In the aftermath, Japan Air's passengers dropped by a third. Its president resigned, and one of the ground crew maintenance managers committed suicide as an "apology" to the victims and their grieving loved ones. Without admitting liability, JAL paid 780 million yen to the families of the victims of Flight 123.

Among the many grieving families were Catherine Bayly of England and her unborn child. Her husband was a banker named Akihisa Yukawa. One month after the crash, Catherine Bayly gave birth to Diana Yukawa.

At the age of 5, Diana mastered the violin, clearly a musical prodigy.

At a memorial service for Flight 123 victims, young Diana performed "Sukiyaki" on her violin in memory of her father whom she never got to know. She also played another piece, Elegy, that was composed by a man whose wife and child perished in the crash.

The performance made her a media sensation for her phenomenal talent and led to her eventual success while still a teenager.

Shortly before the Japanese release of her CD, she returned to the site of the crash with her violin for another performance of Sukiyaki, as a gift and message to her father.


YouTube of the original Sukiyaki song, Ue o muite arukō, by Kyu Sakamoto, 1963.

YouTube of the popular cover, Sukiyaki, by 4 PM, 1995.

"The anniversary happens to fall during the holiday of Obon, when the souls of the dead are said to return home. Crowds of mourners scale this mountain on this day every year to remember the disaster. They all fall silent as Diana Yukawa, 15, picks up her violin. She shuts her eyes and plays a tune by the singer Kyu Sakamoto, who also died in the crash. The song topped charts around the world in 1963 (in the U.S., it was called Sukiyaki) and is popular again in Japan thanks to the plaintive rendition Diana plays in sold-out concerts and on a best-selling debut CD, which is dedicated to her father and other victims of the crash. When she finishes, she walks calmly into a log cabin and bursts into tears." - Time article.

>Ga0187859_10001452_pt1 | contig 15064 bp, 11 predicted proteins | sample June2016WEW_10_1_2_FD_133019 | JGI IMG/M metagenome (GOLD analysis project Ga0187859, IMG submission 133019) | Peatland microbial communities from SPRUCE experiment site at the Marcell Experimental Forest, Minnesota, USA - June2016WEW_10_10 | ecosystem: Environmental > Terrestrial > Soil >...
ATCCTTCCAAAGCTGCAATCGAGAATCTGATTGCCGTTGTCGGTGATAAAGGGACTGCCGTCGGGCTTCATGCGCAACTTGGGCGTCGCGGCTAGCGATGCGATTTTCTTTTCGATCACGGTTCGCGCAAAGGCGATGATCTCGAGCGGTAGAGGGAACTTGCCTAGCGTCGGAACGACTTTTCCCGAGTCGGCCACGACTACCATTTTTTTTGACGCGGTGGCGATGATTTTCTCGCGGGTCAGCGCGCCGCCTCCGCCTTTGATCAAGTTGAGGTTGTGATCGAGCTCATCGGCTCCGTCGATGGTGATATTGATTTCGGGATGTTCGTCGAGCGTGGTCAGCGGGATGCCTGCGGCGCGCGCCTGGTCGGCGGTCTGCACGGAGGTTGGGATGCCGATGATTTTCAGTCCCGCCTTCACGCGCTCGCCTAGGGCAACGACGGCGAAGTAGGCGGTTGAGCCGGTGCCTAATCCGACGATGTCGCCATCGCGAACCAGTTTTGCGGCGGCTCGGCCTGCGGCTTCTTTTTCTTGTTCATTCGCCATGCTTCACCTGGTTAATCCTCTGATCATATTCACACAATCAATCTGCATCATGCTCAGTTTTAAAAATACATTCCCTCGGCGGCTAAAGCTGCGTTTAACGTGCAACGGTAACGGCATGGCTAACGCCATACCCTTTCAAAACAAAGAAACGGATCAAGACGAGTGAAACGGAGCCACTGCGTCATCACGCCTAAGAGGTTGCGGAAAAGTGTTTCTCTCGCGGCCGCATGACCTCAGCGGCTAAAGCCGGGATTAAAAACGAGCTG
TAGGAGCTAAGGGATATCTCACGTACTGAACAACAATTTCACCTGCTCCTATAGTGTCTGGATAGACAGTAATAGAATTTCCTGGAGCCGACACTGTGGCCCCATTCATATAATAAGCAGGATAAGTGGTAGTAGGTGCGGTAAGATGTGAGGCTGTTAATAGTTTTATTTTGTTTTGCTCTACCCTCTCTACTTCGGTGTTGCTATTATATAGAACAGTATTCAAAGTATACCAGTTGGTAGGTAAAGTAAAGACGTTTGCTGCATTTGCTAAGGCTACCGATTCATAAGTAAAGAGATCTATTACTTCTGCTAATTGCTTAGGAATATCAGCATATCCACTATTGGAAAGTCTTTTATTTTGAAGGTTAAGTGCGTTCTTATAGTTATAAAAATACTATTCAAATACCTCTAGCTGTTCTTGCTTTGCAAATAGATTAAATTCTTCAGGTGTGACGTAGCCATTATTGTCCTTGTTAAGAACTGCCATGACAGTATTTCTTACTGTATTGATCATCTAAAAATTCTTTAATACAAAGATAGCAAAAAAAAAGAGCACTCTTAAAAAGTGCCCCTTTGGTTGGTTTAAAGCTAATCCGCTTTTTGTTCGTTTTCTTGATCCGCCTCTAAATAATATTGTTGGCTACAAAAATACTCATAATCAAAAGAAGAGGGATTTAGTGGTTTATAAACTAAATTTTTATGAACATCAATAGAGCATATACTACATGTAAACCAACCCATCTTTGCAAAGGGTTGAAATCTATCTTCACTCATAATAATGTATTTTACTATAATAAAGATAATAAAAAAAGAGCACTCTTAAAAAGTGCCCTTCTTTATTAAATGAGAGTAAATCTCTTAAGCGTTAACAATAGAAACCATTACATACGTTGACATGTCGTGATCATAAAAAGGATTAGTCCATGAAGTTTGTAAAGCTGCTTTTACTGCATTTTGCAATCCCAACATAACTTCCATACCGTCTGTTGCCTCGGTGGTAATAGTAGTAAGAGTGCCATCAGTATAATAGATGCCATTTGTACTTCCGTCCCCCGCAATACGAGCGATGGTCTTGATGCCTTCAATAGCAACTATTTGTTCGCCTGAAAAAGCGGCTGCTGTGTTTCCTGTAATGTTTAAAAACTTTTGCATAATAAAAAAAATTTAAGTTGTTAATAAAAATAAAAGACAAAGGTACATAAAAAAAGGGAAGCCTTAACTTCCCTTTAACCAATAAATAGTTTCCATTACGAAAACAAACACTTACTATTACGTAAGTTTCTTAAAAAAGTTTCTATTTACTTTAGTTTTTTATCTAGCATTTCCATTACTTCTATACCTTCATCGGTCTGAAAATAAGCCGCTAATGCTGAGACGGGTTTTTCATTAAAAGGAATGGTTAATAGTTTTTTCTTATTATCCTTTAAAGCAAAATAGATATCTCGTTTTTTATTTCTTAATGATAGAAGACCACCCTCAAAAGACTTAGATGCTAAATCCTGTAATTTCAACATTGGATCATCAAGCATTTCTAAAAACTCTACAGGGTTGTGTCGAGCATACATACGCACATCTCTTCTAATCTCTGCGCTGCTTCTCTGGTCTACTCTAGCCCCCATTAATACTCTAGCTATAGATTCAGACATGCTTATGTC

word can help write your suicide note

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Clock sculpture with more than 150 analog hands spells out the name of the hour.

Christiaan Postma's "Clock" is a cunning arrangement of hour- and minute-hands on a black background. As the hands swing around, they spell out the name of the present hour.

The word “three” completely appears when it’s exactly 3 o’clock and will then transform again as time passes. The word “four” begins to appear and at exactly 4 o’clock the word “four” is clearly visible. The word “three” is by then totally vanished and no longer readable.

Link includes an animation showing how the words appear and disappear as all those tiny clock arms rotate and rotate. Amazing.

Via BoingBoing.